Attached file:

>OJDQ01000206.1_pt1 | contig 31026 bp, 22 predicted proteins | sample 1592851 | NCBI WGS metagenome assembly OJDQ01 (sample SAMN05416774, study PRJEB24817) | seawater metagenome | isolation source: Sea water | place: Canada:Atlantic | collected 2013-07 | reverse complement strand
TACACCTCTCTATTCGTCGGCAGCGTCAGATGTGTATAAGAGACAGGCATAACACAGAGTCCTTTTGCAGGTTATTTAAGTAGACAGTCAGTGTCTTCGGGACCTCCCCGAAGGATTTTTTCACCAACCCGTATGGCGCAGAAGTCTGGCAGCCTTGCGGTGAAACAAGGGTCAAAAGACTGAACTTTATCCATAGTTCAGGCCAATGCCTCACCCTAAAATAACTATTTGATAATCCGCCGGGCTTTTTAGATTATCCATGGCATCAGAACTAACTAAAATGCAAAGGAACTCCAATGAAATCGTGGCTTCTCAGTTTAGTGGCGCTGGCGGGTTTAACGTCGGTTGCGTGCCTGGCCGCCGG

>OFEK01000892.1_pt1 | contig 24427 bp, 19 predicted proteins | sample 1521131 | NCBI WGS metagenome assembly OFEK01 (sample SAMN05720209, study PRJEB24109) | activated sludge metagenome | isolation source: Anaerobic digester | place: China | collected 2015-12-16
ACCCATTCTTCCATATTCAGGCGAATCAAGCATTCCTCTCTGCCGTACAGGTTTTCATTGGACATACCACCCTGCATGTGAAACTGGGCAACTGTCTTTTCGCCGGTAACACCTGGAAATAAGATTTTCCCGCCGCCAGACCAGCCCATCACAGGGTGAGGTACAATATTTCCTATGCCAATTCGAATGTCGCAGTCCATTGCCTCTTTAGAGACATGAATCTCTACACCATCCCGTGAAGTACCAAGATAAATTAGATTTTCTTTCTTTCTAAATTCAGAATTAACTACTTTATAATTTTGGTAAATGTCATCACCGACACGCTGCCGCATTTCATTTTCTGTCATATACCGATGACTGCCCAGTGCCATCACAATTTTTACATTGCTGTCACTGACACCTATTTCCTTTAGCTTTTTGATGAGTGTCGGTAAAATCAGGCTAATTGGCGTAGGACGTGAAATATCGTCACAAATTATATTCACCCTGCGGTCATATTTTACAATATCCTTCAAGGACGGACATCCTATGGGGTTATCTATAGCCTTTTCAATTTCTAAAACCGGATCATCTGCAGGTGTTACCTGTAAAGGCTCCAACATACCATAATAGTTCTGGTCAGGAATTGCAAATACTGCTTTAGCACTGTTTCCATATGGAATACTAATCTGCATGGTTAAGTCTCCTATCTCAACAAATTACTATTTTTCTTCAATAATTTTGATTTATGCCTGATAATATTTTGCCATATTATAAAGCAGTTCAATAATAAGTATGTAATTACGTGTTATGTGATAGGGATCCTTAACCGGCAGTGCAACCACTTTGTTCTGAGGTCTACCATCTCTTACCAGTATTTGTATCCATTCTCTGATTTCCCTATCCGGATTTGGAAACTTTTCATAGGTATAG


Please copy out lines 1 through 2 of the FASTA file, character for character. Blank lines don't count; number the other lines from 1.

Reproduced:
>OJDQ01000206.1_pt1 | contig 31026 bp, 22 predicted proteins | sample 1592851 | NCBI WGS metagenome assembly OJDQ01 (sample SAMN05416774, study PRJEB24817) | seawater metagenome | isolation source: Sea water | place: Canada:Atlantic | collected 2013-07 | reverse complement strand
TACACCTCTCTATTCGTCGGCAGCGTCAGATGTGTATAAGAGACAGGCATAACACAGAGTCCTTTTGCAGGTTATTTAAGTAGACAGTCAGTGTCTTCGGGACCTCCCCGAAGGATTTTTTCACCAACCCGTATGGCGCAGAAGTCTGGCAGCCTTGCGGTGAAACAAGGGTCAAAAGACTGAACTTTATCCATAGTTCAGGCCAATGCCTCACCCTAAAATAACTATTTGATAATCCGCCGGGCTTTTTAGATTATCCATGGCATCAGAACTAACTAAAATGCAAAGGAACTCCAATGAAATCGTGGCTTCTCAGTTTAGTGGCGCTGGCGGGTTTAACGTCGGTTGCGTGCCTGGCCGCCGG